Podcast Palooza: Long-form audio shows growth in fanbase

Taylor Carr | Staff Photographer Apple’s “Podcasts” app is a popular way to listen to shows.
Taylor Carr | Staff Photographer Apple’s “Podcasts” app is a popular way to listen to shows.
Taylor Carr | Staff Photographer
Apple’s “Podcasts” app is a popular way to listen to shows.

By Elsa Buehler | Staff Writer

In a time where entertainment of all kinds is so easily and instantly ingestible, it’s interesting that podcasts are making a comeback.

Podcasts are a sort of audio show that users can subscribe to, typically as a series. Covering a wide variety of topics and interests, podcasts are just as versatile as YouTube channels, with more of a radio feel.

What’s fascinating, though, is the fact that podcast listening has experienced a very recent surge in popularity. Convince & Convert, a marketing team of “senior digital strategists,” reported that podcast listening has grown 23 percent from 2015 to 2016.

According to Jon Nastor of Copyblogger, a content marketing blog, podcasts typically last an average of 22 minutes. Today, entertainment can be consumed so quickly — think Snapchat, Vine, Twitter, YouTube, etc. There must be something that sets podcasts apart. But what is it?

Chris Daley — a journalism and multimedia arts professor at Duquesne and an purveyor of podcasts — has a few ideas.

Daley believes the revival of podcast listening can be partly attributed to the rise of mobile device usage. The portability of podcasts through smartphones and other devices makes them ideal for busy students and commuters to access on their way to class.

“The mere functionality of opening an audio content but not needing to have your screen open makes it better suited for multitasking and picking up where you left off,” Daley said.

Another theory of Daley’s is that podcasts have become more popular because the tools needed to create them are more accessible. Basically, even though the most successful podcasts require professional software and a team of specialists, the average person has access to some kind of program that could allow them to create and publish their own podcast.

“[This means] that more people are telling their stories,” Daley said. “More stories leads to greater potential to stumble upon a podcast that resonates.”

As for the content, Daley admires the “element of authenticity” associated with podcasts and believes the techniques that are distinct to audio-only media help capture the interest and attention of the listener.

Robert Healy, a Duquesne professor of journalism and multimedia arts, also offered his thoughts on why more people are tuning in to podcasts.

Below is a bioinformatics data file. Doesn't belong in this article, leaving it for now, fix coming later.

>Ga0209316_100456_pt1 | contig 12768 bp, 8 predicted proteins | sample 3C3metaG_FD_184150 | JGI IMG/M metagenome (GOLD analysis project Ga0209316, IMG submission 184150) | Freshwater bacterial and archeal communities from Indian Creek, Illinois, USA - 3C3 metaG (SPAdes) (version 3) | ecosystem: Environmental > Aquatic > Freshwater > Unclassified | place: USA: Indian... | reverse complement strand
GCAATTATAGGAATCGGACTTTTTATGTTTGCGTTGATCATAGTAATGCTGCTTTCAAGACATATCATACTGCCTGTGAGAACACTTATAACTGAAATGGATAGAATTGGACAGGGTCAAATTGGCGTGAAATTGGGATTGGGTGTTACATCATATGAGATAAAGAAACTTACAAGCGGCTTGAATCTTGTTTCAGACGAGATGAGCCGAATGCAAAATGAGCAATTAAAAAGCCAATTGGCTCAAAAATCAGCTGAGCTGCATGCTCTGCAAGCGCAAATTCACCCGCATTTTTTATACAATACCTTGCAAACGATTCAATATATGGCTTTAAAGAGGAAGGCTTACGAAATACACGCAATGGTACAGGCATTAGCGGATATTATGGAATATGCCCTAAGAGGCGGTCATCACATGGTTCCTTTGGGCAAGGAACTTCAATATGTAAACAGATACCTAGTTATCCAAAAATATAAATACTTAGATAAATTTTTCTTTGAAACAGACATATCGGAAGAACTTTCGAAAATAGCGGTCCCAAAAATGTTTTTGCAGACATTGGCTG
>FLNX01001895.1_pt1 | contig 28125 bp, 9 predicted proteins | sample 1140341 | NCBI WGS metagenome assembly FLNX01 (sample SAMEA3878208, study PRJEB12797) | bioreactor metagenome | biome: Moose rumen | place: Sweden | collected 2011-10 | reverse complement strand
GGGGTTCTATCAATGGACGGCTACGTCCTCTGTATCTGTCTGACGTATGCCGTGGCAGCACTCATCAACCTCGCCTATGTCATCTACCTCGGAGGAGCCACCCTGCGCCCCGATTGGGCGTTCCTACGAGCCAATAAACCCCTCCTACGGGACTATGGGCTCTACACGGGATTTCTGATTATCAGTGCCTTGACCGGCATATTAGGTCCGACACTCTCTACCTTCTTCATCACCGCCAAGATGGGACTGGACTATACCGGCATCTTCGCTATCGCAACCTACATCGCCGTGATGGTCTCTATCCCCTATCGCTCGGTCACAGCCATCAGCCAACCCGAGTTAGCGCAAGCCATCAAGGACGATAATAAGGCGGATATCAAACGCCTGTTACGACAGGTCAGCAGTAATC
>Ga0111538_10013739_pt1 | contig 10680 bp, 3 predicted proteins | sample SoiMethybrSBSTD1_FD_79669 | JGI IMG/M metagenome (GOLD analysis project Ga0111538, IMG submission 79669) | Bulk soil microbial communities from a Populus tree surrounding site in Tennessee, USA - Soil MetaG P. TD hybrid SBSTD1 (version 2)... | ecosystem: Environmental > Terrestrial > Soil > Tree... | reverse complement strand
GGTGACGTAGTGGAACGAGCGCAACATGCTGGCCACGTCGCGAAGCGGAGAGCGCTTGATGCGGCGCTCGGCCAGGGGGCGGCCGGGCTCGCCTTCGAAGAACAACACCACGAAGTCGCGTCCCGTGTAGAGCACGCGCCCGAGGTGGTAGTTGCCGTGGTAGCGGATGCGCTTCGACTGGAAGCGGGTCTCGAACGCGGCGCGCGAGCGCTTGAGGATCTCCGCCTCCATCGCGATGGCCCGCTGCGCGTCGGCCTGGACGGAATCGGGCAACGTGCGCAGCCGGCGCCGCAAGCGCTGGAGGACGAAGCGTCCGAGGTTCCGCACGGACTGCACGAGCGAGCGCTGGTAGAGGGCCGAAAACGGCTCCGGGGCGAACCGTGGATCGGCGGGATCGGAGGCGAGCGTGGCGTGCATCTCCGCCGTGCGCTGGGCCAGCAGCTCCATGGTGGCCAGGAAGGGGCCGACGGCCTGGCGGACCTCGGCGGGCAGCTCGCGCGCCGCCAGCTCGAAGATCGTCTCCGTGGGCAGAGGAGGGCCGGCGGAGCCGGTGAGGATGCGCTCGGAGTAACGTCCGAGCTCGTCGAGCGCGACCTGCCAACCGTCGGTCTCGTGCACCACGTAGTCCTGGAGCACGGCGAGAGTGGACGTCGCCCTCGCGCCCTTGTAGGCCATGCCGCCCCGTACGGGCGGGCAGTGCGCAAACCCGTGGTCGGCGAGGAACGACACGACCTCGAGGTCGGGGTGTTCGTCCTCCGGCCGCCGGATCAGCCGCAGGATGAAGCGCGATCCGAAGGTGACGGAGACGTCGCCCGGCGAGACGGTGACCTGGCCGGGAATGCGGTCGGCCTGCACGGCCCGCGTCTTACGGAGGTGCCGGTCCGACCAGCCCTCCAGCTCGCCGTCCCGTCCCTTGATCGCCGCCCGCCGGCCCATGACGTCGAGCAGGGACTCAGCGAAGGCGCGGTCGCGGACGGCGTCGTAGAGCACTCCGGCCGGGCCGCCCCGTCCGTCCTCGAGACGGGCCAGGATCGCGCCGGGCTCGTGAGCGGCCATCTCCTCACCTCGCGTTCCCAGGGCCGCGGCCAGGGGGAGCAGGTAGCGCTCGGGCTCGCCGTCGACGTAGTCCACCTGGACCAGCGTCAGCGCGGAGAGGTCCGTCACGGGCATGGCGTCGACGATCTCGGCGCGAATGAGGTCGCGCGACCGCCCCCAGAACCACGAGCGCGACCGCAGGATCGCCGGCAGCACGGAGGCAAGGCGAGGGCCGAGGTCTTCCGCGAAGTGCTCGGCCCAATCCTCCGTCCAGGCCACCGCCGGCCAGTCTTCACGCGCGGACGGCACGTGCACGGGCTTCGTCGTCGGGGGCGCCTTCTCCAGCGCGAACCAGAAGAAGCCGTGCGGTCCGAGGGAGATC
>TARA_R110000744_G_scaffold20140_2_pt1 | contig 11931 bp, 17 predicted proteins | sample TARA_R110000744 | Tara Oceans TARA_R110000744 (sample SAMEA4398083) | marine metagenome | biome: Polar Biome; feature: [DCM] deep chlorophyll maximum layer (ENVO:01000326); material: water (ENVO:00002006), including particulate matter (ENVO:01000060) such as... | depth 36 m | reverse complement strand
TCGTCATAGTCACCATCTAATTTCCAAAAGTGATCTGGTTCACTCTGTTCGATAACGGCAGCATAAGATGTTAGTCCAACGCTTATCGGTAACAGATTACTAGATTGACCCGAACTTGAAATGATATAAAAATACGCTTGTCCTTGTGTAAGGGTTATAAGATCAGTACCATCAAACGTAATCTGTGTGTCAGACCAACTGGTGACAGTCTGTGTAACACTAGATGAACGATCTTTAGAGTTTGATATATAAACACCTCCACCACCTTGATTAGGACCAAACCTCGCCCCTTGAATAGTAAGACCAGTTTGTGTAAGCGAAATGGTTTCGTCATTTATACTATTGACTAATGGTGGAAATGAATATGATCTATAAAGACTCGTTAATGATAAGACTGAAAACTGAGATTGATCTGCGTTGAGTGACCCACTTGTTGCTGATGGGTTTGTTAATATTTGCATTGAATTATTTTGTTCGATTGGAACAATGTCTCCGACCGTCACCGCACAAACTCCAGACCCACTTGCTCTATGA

Healy theorizes that the rise in popularity isn’t because of a change in the actual content. Rather, media convergence has given way to what he calls “omnipresent technology,” smartphones that are more convenient and functional than ever before.

Enjoying podcasts is all about the availability and these mobile devices allow people who are interested in longer forms of media to access podcasts easily.

“In any generation there always are people who are more attracted to things that take a little bit more time to read and understand — people who are readers as opposed to observers,” Healy said.

According to Healy, among the college crowd, podcasts probably have more of an appeal to those walking or commuting to class, being that podcasts are audio-only and don’t require all aspects of your attention, which allows for multitasking.

Healy is a podcast listener himself and recommends comedian Marc Maron’s podcast, “WTF.”

Duquesne professors aren’t the only ones who listen to podcasts. Students are tuning in, as well.

John Mauro Gloninger, a freshman environmental science major, has been listening to the Roman Mars’ podcast “99% Invisible” for roughly three years. Each episode of the podcast features some phenomenon that almost everyone has heard of yet knows little about, as the title suggests.

Some of his favorite episodes covered topics such as flags, famous music albums, instant food and the concept of “average.”

“I usually listen when I want to decompress,” Gloninger said. “Maybe while eating a snack during a break from studying, that way my brain doesn’t completely shut off. The show gives me a lot to talk about and reference in school papers.”

Bradley Bieski, a freshman nursing major, only started to listen to podcasts around two months ago, thanks to a recommendation from a friend. Bieski’s podcast of choice is called “The Joe Rogan Experience” which discusses anything from the UFC fights that he commentates to the unknown phenomena of the universe to politics.

Iconic guests of the show have included astrophysicist Neil deGrasse Tyson, UFC fighter Ronda Rousey, rapper Action Bronson and Instagram celebrity Dan Bilzerian.

“It’s thought-provoking material that you don’t get to hear in everyday dialogue,” Bieski said.

The “Podcasts” app that comes built into every iPhone ensures that access to tons of free podcast subscriptions is easier than ever before, which means your daily treks to class could get a little more interesting.